Why did they get that so wrong? Because they thought what they offered the public worked well enough and could be extended as 3G was introduced with its higher bandwidth. Of course they were wrong. They failed to understand that a complete package could be offered. Basically, the industry failed to think from the user's perspective in a holistic way. rather than finite pieces of technology and features. Feature Phones were available that offered most of the features found in SmartPhones today. What they lacked was: User applications available through an online 'store'. Ease of use - many features were hidden behind multiple level menuing interfaces.
Sprint needed to think differently about how to build the network from the 'first mile' up rather than look at users being the 'last mile' to be handled by placing better antennas at macro base stations. But its not just about using smallcells. Someone among US operators can similarly re-write the book by more tightly integrating carrier grade Wi-Fi, LTE-A unlicensed (LTE-Fi), sling type routers equipped with LTE-Fi and 802.11ac, and fine tuning the user experience.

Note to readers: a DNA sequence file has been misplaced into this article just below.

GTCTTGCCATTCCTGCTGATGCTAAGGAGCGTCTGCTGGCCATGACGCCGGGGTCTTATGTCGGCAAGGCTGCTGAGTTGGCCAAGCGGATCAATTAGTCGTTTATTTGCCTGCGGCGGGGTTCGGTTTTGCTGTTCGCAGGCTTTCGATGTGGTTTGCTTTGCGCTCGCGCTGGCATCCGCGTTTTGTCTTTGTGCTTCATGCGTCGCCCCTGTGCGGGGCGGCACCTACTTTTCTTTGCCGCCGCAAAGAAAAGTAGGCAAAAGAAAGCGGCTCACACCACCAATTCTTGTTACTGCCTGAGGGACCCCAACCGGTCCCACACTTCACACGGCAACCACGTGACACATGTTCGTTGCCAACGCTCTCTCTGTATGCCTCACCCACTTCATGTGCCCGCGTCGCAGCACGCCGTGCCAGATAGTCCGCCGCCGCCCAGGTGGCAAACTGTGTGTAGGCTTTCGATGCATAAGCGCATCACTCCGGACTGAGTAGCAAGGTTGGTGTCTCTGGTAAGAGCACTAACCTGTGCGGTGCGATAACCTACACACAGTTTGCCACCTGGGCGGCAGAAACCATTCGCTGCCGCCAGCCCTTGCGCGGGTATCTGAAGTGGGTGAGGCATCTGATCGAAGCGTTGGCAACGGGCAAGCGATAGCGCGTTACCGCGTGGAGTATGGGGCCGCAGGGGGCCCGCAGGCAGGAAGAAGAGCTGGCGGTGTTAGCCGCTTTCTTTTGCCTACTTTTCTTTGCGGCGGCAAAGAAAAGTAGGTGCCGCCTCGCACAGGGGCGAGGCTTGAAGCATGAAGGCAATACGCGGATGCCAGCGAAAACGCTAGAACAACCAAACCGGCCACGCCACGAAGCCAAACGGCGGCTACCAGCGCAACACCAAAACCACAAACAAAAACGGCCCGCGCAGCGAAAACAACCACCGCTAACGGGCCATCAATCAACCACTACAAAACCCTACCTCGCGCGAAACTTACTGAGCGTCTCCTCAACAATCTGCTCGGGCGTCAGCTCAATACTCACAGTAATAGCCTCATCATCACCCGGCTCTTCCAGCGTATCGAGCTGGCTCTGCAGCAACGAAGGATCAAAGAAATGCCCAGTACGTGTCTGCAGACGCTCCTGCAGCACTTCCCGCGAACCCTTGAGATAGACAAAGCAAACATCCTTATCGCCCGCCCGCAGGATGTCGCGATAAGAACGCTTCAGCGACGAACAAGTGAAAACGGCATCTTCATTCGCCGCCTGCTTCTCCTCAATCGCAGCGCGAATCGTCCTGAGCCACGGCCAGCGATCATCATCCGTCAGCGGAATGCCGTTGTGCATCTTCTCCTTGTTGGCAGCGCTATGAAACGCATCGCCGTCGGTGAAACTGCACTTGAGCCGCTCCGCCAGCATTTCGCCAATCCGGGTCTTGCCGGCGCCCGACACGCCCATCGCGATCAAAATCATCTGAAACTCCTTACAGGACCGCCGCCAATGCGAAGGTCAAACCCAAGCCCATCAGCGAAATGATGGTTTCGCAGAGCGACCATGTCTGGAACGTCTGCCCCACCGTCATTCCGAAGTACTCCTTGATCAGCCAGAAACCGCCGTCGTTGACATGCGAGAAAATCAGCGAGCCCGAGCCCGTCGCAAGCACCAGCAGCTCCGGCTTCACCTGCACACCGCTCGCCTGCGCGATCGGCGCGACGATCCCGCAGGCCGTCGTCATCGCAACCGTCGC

You are posting false information. Buyers beware of greekmonster101... put on ignore as few posts are correct. All major suppliers use SDR, software defined radio designs.
There is unlimited spectrum capacity. Competitors can pursue and are pursuing strategies beyond those of Sprint in taking advantage of multiple use factors and multiplicative spectrum reuse and coordination... including between media and markets.
Sprint is going to either get crushed by better competition or become an innovator in networks and services. That has to enlist, engage and compel users to use portions of the band 41 or else. For the most part, Sprint's failure looks more assured than chances for success.
Dumbfartiis sets in. Only cure is to cut it out.